Stephen Colbert again addressed allegations of sexual misconduct at his network on The Late Show Wednesday night (Oct. 3), saying he was “grateful” for a CNN report that morning detailing allegations of workplace harassment against a CBS executive. Just weeks after the late-night host discussed the outing of network president Leslie Moonveson his show, Colbert mentioned Vinnie Favale, the senior vp talent development at CBS Studios, the subject of the CNN story, during the second part of his monologue. Favale was placed on leave by the network Wednesday.
“At the heart of so many of our public discussions right now is powerful men protecting other men in power. There are so many examples of this and I’d like to give you another one right now,” Colbert said. “An article came out on CNN today about an executive at CBS, who used to be the liaison to this show. And there’s only one show on the East Coast, and it was us. He basically came with the building when I got this job, and he was around here a lot.”
Favale was a program executive for The Late Show during the bulk of David Letterman’s time as host and helped transition Colbert into the job. Colbert added that six months ago employees came forward saying that they were uncomfortable with some of his comments. “I don’t know what, if anything, happened. It seemed as if someone was protecting this guy,” Colbert continued. “I don’t know who it was, but we eventually convinced the network to make a change.”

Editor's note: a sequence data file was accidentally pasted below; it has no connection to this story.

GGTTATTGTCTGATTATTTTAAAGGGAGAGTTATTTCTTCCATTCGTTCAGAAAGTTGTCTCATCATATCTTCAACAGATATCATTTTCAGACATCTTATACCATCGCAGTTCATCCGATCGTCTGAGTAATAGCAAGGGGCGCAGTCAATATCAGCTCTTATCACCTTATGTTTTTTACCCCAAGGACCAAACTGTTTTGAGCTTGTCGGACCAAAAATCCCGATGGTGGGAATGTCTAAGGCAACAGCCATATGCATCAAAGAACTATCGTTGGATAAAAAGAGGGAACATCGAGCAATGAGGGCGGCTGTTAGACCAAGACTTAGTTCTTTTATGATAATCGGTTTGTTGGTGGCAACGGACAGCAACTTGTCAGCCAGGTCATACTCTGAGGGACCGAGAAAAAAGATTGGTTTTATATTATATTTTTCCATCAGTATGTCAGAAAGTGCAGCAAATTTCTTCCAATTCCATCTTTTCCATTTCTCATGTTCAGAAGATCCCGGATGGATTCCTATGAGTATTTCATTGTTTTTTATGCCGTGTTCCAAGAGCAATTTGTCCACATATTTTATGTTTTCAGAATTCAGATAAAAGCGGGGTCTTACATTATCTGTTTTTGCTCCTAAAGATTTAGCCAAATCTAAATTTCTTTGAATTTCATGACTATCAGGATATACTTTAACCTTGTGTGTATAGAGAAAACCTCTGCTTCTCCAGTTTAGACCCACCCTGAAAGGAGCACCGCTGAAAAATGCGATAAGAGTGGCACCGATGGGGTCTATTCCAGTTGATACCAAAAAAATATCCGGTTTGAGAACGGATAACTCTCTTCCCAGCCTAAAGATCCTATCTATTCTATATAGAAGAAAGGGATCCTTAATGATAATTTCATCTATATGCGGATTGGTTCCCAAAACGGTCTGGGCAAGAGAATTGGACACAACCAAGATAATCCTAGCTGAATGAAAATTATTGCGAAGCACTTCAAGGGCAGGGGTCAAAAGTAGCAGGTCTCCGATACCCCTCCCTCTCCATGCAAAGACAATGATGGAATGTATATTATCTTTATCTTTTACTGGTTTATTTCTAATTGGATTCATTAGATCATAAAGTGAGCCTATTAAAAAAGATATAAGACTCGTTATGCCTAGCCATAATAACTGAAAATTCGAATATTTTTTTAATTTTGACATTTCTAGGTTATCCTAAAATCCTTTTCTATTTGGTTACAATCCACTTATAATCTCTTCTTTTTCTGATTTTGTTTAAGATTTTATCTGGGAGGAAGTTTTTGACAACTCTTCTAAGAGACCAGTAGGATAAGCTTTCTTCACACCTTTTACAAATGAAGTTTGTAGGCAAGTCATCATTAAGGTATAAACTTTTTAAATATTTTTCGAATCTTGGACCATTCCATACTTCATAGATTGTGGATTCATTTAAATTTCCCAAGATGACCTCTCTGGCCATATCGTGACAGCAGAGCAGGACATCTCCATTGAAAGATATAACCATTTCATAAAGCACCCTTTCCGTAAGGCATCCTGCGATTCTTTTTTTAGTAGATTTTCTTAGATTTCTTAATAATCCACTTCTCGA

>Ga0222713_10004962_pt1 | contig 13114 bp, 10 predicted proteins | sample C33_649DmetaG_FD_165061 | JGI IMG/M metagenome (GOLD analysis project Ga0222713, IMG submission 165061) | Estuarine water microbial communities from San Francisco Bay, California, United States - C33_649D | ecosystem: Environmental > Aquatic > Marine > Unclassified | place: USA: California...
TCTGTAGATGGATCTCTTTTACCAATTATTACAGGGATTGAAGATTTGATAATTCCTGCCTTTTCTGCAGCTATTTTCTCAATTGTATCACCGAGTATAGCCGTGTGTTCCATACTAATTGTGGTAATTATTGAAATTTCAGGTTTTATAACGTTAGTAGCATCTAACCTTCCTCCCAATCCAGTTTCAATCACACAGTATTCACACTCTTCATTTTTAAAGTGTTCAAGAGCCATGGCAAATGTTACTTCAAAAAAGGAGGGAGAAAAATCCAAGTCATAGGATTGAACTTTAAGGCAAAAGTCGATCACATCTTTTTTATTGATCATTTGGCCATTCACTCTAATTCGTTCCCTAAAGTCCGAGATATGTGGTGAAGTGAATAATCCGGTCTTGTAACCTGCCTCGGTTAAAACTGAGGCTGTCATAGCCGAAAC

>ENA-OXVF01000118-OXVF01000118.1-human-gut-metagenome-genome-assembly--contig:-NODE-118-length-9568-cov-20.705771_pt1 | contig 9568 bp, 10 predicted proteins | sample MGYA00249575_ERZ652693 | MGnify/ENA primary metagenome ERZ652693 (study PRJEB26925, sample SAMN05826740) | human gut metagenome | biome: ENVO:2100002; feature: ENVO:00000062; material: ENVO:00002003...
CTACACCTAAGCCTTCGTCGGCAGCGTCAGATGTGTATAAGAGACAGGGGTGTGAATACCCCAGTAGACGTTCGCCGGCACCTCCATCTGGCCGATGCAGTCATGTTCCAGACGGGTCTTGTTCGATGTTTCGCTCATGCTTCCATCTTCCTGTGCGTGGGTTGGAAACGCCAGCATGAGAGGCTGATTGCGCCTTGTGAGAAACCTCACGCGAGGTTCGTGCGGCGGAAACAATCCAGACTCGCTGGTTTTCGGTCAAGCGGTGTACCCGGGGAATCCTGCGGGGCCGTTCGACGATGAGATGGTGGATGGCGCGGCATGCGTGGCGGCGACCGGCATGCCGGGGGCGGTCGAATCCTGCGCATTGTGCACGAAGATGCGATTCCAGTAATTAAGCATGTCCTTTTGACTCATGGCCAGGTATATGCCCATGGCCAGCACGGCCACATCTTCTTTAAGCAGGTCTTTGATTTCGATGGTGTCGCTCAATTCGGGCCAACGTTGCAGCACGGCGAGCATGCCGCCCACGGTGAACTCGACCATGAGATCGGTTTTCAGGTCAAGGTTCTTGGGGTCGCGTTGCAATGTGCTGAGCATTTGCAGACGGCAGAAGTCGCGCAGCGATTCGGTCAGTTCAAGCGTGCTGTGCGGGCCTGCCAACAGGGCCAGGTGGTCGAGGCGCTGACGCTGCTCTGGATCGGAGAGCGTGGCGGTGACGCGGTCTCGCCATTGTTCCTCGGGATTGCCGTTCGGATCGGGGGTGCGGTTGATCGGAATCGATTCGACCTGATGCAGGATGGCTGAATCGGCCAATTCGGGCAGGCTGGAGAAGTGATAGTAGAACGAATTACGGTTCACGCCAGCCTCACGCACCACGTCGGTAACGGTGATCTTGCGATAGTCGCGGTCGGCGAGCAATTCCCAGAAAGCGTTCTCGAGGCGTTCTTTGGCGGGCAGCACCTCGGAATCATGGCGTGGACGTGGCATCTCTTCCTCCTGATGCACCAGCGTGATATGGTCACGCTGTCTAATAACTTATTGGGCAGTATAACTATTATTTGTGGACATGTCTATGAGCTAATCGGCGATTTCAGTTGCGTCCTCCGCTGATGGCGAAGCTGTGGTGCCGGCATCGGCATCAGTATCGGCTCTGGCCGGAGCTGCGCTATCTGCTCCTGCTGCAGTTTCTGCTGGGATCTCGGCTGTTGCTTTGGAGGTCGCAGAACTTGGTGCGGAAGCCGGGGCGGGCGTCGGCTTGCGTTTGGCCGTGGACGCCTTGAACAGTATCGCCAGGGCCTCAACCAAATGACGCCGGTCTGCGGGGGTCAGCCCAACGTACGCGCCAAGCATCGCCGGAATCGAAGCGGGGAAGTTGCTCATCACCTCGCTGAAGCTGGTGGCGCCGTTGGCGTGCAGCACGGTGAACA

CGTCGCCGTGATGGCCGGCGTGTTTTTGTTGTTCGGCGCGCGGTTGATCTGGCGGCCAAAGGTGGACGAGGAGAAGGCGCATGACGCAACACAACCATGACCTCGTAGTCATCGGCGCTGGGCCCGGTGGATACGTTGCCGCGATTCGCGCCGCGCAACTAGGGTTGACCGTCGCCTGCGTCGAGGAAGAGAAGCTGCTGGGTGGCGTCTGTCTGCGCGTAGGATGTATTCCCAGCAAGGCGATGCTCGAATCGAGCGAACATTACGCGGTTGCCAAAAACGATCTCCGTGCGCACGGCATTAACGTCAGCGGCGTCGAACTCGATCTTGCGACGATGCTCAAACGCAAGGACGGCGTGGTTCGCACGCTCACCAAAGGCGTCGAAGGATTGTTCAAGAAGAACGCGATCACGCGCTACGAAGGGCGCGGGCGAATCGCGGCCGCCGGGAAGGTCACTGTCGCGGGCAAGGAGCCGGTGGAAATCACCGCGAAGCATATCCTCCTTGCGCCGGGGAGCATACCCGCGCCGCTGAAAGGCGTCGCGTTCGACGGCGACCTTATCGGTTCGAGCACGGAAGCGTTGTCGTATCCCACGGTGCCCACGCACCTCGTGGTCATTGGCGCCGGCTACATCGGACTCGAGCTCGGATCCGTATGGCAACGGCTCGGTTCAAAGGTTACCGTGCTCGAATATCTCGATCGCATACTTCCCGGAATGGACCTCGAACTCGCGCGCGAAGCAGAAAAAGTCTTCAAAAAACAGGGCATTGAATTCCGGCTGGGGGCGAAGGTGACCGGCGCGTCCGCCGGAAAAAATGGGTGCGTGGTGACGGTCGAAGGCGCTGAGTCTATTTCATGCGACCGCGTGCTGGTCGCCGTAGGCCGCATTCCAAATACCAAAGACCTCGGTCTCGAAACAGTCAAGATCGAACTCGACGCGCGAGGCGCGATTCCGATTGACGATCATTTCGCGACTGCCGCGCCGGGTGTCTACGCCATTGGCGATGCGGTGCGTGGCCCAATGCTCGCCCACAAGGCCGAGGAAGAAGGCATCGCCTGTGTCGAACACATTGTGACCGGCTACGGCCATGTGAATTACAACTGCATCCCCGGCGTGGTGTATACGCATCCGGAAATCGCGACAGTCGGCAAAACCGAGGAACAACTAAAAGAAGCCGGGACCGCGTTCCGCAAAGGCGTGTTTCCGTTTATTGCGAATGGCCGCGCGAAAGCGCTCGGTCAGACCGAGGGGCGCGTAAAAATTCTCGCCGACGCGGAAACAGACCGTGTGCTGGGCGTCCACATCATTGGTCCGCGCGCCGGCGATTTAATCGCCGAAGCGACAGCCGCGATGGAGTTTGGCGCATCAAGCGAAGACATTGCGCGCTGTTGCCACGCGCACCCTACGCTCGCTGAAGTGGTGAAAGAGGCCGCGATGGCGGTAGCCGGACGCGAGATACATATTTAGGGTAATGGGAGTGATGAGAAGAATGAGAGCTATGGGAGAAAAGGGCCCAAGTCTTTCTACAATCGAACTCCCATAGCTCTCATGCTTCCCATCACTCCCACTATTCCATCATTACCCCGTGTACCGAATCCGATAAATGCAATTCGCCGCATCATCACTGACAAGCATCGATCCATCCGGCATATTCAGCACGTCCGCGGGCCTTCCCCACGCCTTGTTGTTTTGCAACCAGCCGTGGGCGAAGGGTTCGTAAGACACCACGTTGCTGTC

Colbert then finished his speech with a warm take on the reporters behind the story: “So I’m grateful to CNN for writing this article. The press is not the enemy of the people,” referring to a frequent refrain of President Donald Trump at campaign rallies. “This is why you want a free press, this is why you want investigative journalism: It’s to make sure that government and companies and people are accountable for their actions.”
According to CNN, Favale allegedly told colleagues he got “four erections” while Jennifer Hudson was rehearsing a performance on The Late Show in 2015, called some guests “homos” and others “gay” and demanded that booking staff find “hotter” female guests than, in one case, activist Gloria Steinem. One former executive claimed that after she reported some of Favale’s comments to human resources, she was “shut out of meetings” required for her job.
CBS said in a statement Wednesday, “The comments reported in this story are offensive and not consistent with the standards we expect from our executives or the culture we want at CBS. The network investigated a complaint for inappropriate language that was received in January 2016, and corrective action was taken. However, since concerned voices are speaking up nearly three years later, additional review is warranted. Mr. Favale has been placed on leave while we look into this situation further.”
This article originally appeared on The Hollywood Reporter.